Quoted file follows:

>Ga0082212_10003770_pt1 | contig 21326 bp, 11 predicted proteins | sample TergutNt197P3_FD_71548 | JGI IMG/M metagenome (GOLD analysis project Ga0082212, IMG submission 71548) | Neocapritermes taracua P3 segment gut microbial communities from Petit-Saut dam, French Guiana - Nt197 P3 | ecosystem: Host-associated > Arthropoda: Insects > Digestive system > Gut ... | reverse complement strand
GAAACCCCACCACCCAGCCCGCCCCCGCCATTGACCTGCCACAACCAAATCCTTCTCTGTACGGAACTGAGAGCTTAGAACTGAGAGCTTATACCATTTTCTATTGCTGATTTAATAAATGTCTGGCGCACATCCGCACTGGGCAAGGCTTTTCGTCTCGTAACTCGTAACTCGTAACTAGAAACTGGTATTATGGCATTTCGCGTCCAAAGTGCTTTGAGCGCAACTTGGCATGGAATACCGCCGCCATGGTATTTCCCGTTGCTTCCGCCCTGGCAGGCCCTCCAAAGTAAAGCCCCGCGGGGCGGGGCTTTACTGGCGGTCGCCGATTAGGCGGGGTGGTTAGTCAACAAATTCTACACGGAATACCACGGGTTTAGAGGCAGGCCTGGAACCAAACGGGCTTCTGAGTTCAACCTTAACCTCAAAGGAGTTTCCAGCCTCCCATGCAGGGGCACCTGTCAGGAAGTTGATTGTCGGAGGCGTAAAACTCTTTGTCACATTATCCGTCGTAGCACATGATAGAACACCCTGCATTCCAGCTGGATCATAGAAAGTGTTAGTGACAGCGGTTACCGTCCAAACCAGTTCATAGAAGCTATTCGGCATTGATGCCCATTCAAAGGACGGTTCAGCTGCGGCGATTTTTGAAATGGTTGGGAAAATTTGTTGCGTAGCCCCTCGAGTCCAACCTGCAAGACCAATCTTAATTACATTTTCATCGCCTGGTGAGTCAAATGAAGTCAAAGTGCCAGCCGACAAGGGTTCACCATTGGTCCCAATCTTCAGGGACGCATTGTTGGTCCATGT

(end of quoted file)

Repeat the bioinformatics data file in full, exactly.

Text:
>Ga0082212_10003770_pt1 | contig 21326 bp, 11 predicted proteins | sample TergutNt197P3_FD_71548 | JGI IMG/M metagenome (GOLD analysis project Ga0082212, IMG submission 71548) | Neocapritermes taracua P3 segment gut microbial communities from Petit-Saut dam, French Guiana - Nt197 P3 | ecosystem: Host-associated > Arthropoda: Insects > Digestive system > Gut ... | reverse complement strand
GAAACCCCACCACCCAGCCCGCCCCCGCCATTGACCTGCCACAACCAAATCCTTCTCTGTACGGAACTGAGAGCTTAGAACTGAGAGCTTATACCATTTTCTATTGCTGATTTAATAAATGTCTGGCGCACATCCGCACTGGGCAAGGCTTTTCGTCTCGTAACTCGTAACTCGTAACTAGAAACTGGTATTATGGCATTTCGCGTCCAAAGTGCTTTGAGCGCAACTTGGCATGGAATACCGCCGCCATGGTATTTCCCGTTGCTTCCGCCCTGGCAGGCCCTCCAAAGTAAAGCCCCGCGGGGCGGGGCTTTACTGGCGGTCGCCGATTAGGCGGGGTGGTTAGTCAACAAATTCTACACGGAATACCACGGGTTTAGAGGCAGGCCTGGAACCAAACGGGCTTCTGAGTTCAACCTTAACCTCAAAGGAGTTTCCAGCCTCCCATGCAGGGGCACCTGTCAGGAAGTTGATTGTCGGAGGCGTAAAACTCTTTGTCACATTATCCGTCGTAGCACATGATAGAACACCCTGCATTCCAGCTGGATCATAGAAAGTGTTAGTGACAGCGGTTACCGTCCAAACCAGTTCATAGAAGCTATTCGGCATTGATGCCCATTCAAAGGACGGTTCAGCTGCGGCGATTTTTGAAATGGTTGGGAAAATTTGTTGCGTAGCCCCTCGAGTCCAACCTGCAAGACCAATCTTAATTACATTTTCATCGCCTGGTGAGTCAAATGAAGTCAAAGTGCCAGCCGACAAGGGTTCACCATTGGTCCCAATCTTCAGGGACGCATTGTTGGTCCATGT